From around AD300 to the late 18th, when oil lamps appeared, candles were the normal form of domestic lighting. Wax candles were 3 times the price and indicated both wealth and social position. One motto, although indistinct, reads "True To The End". These candlesticks are remarkable for their size and weight.
Candles were lit using a tinder box, or strike-a-light.
1730 DAVID WILLAUME II Sold A fine pair of antique sterling silver candlesticks with baluster stems and shaped bases.
Very attractive design with knopped columns and shaped bases. Each has a hand engraved armorial within the well of the base.
1722 JAMES FRAILLON Sold A rare early English silver chamber stick (also known as a go to bed) with the solid design and excellent heavy gauge silver as you’d expect from this date.
1722 BENJAMIN PYNE (1653-1732) Sold A delightful little antique silver taper stick of plain early design with baluster stem and raised hectagonal foot.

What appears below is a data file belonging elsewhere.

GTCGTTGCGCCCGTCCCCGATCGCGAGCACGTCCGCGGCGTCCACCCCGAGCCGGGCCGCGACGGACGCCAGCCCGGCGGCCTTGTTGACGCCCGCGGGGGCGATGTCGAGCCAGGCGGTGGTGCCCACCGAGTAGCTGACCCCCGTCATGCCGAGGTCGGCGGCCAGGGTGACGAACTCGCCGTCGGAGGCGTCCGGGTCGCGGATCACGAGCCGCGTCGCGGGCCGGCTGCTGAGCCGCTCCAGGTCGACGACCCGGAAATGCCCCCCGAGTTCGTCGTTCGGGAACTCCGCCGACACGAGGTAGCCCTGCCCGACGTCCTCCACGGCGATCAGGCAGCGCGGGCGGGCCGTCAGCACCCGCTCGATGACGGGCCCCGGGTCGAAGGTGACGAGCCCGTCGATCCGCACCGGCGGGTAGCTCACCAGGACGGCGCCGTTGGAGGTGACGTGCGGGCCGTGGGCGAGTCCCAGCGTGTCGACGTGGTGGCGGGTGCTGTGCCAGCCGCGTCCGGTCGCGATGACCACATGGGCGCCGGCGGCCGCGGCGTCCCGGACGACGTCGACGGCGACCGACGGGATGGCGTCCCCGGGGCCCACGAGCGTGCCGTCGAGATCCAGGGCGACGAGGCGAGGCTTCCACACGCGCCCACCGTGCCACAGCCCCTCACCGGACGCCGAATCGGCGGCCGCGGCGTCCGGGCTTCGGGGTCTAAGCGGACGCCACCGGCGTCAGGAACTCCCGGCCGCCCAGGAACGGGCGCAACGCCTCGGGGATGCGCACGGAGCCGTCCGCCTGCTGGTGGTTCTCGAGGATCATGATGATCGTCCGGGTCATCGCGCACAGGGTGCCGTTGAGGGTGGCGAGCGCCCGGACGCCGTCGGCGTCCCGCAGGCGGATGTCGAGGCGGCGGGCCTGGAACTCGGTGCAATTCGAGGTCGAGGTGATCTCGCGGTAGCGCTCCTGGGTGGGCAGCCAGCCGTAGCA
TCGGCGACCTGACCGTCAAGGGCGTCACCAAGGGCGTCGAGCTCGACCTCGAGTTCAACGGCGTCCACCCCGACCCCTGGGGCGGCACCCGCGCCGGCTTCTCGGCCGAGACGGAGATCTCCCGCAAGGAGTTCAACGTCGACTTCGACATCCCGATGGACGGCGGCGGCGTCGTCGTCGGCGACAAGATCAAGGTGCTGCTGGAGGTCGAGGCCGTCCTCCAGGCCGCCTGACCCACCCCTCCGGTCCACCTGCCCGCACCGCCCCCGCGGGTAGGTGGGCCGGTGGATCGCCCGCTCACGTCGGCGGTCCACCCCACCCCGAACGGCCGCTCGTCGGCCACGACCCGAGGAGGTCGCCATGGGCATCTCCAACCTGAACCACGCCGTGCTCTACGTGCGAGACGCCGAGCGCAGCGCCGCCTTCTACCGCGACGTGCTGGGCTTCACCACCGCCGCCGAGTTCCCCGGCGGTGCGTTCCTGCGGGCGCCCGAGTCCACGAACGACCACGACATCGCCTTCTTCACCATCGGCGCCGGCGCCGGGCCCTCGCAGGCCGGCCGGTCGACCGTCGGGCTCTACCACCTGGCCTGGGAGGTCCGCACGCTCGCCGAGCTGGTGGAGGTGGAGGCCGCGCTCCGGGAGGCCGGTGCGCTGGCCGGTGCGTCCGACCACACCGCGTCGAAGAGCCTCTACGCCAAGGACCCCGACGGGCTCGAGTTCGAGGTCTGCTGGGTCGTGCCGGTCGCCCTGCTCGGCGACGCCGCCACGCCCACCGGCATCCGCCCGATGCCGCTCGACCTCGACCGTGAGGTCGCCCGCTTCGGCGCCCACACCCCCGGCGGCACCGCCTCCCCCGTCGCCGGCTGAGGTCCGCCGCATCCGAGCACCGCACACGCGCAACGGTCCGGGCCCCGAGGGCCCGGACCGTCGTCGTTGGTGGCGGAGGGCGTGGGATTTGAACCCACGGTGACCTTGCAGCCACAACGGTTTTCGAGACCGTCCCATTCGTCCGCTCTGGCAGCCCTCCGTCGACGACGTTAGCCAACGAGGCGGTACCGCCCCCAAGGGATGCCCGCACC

Prior to the 19th century, when the self-consuming wick was invented, it was essential to trim the candle wick which would otherwise burn itself out. 1703 RICHARD SYNG Price £9,950 A rare pair of early antique silver candlesticks dating from the reign of Queen Anne.
Tallow candles needed to be snuffed much more frequently than wax – 8 to 10 times an hour.
1724 JOHN BACHE Price £1,550 A delightful little antique sterling silver taper stick of plain early design with baluster stem and square octagonal foot with a sunken well. It has the early form with a flat teardrop handle and broad drip pan. 1722 JAMES FRAILLON Price £4,750 A rare early English sterling silver chamber stick (also known as a go to bed) with the solid design and excellent heavy gauge silver as you’d expect from this date. The circular base is hand engraved with the crest of a crown over a gentleman carrying a double scythe. 1759 WILLIAM CAFE Price £3,950 A handsome pair of antique sterling silver candle holders with shell corners and detachable sconces. There is a crest of cross arrows engraved to the top.